Should US and USSR fear each other?

Russians and Americans try to understand each other. It is a strange relationship. Each fears the other; each wonders about the other. And I suppose (without being morbid about it) that each could destroy the other. There have been various stages in this confrontation; under Nixon, Ford, and Carter things for a while seemed to be getting better and the SALT I treaty was signed; then came the reverse with Afghanistan, Poland, and the rejection of SALT II.

Roly-poly Soviet premier Khrushchev came to America in 1959 and he did not seem very terrifying on our special train that toured the West. I remember one morning on the hill in San Francisco how impressed he was with a municipal pick-up truck that took the trash, compressed it, and ingurgitated it before you could wink. Everybody was careful not to say to him directly, ''They don't have things like that in the Soviet Union.''

But that was the thought that Khrushchev expressed at the 21st Soviet Communist Party gathering in Moscow that year where he made the seven-hour keynote address. He said Russia was going to bury the United States. The new seven-year plan he said, would expand Soviet production 8.6 percent annually compared to the paltry 2 percent annual expansion in America, and it would give Russia the ''decisive edge'' by 1970. I knew economists here who worried about it. He warned, too, about US planes flying around the USSR with atomic bombs. ''Someone may lose his head; anything can happen,'' he said. That was 23 years ago.

How preposterous those Russian boasts were. Newsweek has just published (April 12) an article, ''A System That Doesn't Work,'' about the Soviet economy. The Russians can't feed themselves, they import grain from us, the factories are inefficient, and their immense war machine puts a terrible burden on the people. In the slow-motion economy and repressive system a quarter of the Soviet work force remains on the farm compared with less than 4 percent in the US.

Should Americans sneer or tremble at Russia? Perhaps both. President Reagan at his June 29th press conference last year said the Russians would ''commit any crime . . . to lie, to cheat . . .'' And on his trip last week to Barbados he said that Grenada had joined the Soviets to ''spread the virus'' of Marxism in the region.

Now and then comes a voice that asks if we are carrying this thing too far. In his Dartmouth speech last November George F. Kennan, former ambassador to Moscow, said that the tendency to view all aspects of the relationship in terms of a ''supposed total and irreconcilable conflict'' is unrealistic; such sentiments, he argues, ''are not the marks of the maturity and realism one expects of the diplomacy of a great power; they are the marks of an intellectual primitivism and naivete unpardonable in a great government . . .''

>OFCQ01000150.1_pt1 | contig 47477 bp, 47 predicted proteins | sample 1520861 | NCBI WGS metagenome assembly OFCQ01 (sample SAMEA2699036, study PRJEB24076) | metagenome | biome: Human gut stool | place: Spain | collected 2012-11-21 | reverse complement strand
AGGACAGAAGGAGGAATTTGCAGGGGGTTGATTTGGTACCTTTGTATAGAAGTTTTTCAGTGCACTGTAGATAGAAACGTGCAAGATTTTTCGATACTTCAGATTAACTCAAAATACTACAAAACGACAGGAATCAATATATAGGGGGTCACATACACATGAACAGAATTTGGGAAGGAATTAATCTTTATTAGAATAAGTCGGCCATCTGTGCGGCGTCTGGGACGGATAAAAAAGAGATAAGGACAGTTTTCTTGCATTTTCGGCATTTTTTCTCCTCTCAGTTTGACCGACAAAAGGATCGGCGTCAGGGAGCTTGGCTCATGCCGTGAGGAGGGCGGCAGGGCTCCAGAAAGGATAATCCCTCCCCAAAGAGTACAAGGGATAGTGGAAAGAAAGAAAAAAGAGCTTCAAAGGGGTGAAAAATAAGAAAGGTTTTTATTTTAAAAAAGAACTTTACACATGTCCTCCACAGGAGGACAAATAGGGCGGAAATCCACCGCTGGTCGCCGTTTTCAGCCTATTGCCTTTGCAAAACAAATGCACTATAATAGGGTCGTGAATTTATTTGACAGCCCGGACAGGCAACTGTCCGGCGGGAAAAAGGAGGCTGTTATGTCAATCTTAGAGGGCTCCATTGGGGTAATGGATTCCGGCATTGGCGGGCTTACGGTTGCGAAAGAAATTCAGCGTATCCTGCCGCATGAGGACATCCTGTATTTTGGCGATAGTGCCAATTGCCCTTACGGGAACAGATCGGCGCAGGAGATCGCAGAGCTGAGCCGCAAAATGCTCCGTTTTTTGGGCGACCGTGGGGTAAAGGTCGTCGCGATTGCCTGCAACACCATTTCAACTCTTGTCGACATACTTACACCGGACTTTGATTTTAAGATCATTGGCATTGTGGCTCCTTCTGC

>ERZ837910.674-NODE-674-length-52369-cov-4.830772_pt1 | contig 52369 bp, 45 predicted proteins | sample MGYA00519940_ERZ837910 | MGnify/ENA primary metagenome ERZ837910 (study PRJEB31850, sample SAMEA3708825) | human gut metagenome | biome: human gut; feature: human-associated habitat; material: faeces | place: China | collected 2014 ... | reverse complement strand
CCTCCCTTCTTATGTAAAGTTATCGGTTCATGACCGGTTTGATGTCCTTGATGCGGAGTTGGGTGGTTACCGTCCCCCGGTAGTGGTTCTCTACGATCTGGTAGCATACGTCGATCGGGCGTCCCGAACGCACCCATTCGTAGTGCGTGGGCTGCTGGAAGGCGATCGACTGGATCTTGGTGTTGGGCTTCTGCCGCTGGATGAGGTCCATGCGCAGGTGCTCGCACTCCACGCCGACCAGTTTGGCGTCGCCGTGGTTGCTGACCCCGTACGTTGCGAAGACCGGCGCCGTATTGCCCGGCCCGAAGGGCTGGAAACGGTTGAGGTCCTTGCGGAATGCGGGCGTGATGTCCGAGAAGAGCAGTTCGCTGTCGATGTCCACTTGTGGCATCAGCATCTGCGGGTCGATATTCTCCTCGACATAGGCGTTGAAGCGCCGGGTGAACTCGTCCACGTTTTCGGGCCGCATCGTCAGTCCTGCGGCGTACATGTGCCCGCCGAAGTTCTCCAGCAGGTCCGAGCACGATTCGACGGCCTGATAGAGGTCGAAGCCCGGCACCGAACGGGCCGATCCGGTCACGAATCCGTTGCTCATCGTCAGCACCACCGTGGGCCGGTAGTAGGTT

There is certainly danger in a situation where fearful antagonists confront each other with nuclear weapons. Professor John E. Mack in the current issue of Harvard magazine asks if the two nations are not in the grip of what he calls ''the devil theory.'' He quotes law professor Roger Fisher to the effect that the more nations disagree the more urgent it is that ''we maintain lines of communication and talk about our differences.''

Now a great groundswell of antinuclear feeling is pressing on Washington and a dozen new books describe the risk of war. I have rarely seen anything like it. In the past at times of war hysteria it was directed at some concrete enemy; now the apprehension is generalized. It is a kind of antiwar hysteria. The argument runs that conventional war leads to nuclear war; that nuclear war can in no way be limited; and that there are no victors. It is a predicament for war-prone mankind.

George Kennan calls our fear of Russia a ''morbid preoccupation.'' Perhaps this is as much a religious matter as it is a temporal matter. He urges us to ''turn our attention to the real challenges and possibilities that loom beyond it, and in this way restore to ourselves a sense of confidence and belief in what we have inherited and in what we can be.''

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